An HHS’ Office for Civil Rights (OCR) inquiry into an impermissible revelation of PHI by a business associate of a HIPAA-covered entity revealed grave HIPAA compliance failures.
Advanced Care Hospitalists (ACH) is a Lakeland, FL-based contractor doctors’ group that supplies internal medicine doctors to nursing homes and hospitals in West Florida. ACH falls under the description of a HIPAA-covered unit and is required to abide by the HIPAA Secrecy, Safety, and Breach Notification Laws. ACH serves roughly 20,000 patients a year and hired between 39 and 46 staff members per year during the time frame under inquiry.
Between November 2011 and June 2012, ACH hired the services of a person who declared to be a representative of Doctor’s First Choice billings Inc., a Florida-based supplier of medical billing facilities. That person used First Choice’s company name and website, but as per the owner of First Choice, those facilities were provided without the knowledge or consent of First Choice.
A local hospital informed ACH on February 11, 2014 that some patient information – including names, Social Security numbers, birth dates, and some clinical information – was available on the First Choice website. The website was closed down the next day.
In April 2014, ACH submitted a breach report to OCR concerning the impermissible revelation of patients’ protected health information (PHI). Its breach report specified the PHI of 400 patients had been impermissibly divulged, but later altered the breach report after it was found a further 8,855 patients’ PHI had also been impermissibly divulged.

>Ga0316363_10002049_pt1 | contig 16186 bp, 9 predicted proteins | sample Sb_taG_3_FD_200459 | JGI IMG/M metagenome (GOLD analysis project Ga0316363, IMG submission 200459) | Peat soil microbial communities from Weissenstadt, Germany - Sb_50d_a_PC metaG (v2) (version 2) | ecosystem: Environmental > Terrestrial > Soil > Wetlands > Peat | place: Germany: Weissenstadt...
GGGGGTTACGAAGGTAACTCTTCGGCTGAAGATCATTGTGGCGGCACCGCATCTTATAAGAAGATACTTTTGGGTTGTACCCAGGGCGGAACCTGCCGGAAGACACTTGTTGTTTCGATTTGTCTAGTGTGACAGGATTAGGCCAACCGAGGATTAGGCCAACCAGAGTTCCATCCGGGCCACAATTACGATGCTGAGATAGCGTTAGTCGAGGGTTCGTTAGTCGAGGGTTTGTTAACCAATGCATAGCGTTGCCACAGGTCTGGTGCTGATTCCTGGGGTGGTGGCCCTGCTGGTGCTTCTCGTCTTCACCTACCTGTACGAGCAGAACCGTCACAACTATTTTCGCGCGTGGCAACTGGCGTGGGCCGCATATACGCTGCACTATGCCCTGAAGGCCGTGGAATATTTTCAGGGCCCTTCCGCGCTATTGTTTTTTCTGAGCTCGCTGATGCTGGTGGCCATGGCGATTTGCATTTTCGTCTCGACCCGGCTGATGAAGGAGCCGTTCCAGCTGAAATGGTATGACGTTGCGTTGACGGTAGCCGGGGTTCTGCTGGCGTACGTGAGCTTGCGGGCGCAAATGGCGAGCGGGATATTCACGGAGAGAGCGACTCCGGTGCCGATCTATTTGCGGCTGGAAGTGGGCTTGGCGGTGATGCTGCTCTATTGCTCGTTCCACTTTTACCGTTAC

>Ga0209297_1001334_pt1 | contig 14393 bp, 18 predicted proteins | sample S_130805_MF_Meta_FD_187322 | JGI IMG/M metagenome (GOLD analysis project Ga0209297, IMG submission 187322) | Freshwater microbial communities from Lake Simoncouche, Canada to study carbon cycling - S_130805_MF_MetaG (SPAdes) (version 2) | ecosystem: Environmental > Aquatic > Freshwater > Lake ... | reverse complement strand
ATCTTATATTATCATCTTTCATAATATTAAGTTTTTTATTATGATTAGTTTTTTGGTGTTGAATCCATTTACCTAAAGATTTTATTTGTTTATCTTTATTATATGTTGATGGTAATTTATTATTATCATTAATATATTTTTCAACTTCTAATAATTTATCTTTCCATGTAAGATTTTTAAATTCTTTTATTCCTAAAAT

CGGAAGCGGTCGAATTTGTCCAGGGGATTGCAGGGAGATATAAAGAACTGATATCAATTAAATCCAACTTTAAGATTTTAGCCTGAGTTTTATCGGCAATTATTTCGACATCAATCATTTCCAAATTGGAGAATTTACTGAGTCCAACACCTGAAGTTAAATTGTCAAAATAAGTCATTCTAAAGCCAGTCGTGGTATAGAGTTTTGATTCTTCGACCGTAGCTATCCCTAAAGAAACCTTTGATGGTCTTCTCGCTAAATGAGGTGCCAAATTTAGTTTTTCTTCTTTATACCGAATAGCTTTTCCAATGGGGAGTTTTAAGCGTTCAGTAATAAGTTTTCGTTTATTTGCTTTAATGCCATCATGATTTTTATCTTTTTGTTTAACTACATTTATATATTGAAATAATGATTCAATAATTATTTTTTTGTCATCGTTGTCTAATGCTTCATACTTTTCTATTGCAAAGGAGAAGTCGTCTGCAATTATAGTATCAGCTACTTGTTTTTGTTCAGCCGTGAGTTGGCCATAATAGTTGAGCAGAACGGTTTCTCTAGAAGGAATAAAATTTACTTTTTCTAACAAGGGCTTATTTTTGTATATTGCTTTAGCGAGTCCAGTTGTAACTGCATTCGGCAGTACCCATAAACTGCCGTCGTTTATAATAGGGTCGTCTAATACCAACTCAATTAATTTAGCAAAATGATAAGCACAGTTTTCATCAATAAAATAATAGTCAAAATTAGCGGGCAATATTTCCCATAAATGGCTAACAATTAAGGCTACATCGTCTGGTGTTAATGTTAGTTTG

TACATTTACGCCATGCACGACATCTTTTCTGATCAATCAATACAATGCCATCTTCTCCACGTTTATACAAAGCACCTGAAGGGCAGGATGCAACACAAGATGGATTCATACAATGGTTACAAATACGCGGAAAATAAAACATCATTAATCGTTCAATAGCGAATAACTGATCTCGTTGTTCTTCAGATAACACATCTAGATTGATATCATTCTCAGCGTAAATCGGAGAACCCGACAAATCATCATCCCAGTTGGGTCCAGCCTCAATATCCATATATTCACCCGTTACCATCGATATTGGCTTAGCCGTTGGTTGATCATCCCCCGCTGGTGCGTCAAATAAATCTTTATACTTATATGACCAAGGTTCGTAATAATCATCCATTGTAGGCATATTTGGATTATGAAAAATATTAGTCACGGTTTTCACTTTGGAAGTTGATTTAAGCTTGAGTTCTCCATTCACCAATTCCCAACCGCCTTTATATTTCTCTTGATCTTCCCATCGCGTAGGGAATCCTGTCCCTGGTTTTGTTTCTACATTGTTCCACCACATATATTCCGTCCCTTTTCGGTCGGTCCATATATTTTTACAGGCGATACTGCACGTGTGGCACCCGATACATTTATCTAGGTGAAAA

OCR probed the breach and found that in spite of having been in operation since 2005, ACH didn’t implement any HIPAA Secrecy, Safety, and Breach Notification Law policies and procedures before April 1, 2014, and had failed to implement proper safety measures. ACH also failed to carry out a risk analysis until March 4, 2014.
Even though PHI had been divulged to the person supplying medical billing facilities, ACH failed to enter into a business associate agreement with that person. As a consequence of the lack of a BAA, ACH impermissibly revealed the PHI of 9,255 patients to a third party for billing processing facilities – PHI that was then shown online.
In addition to paying the $500,000 penalty, ACH has agreed to implement a robust remedial action plan to remedy all HIPAA compliance failures.
“This case is particularly worrying because the practice permitted the names and social security numbers of thousands of its patients to be displayed on the Internet after it failed to follow basic safety prerequisites under HIPAA,” said OCR Director Roger Severino.
The latest resolution is the ninth OCR HIPAA compliance fine of 2018. $25,572,000 has been paid to OCR in 2018 to settle compliance failures.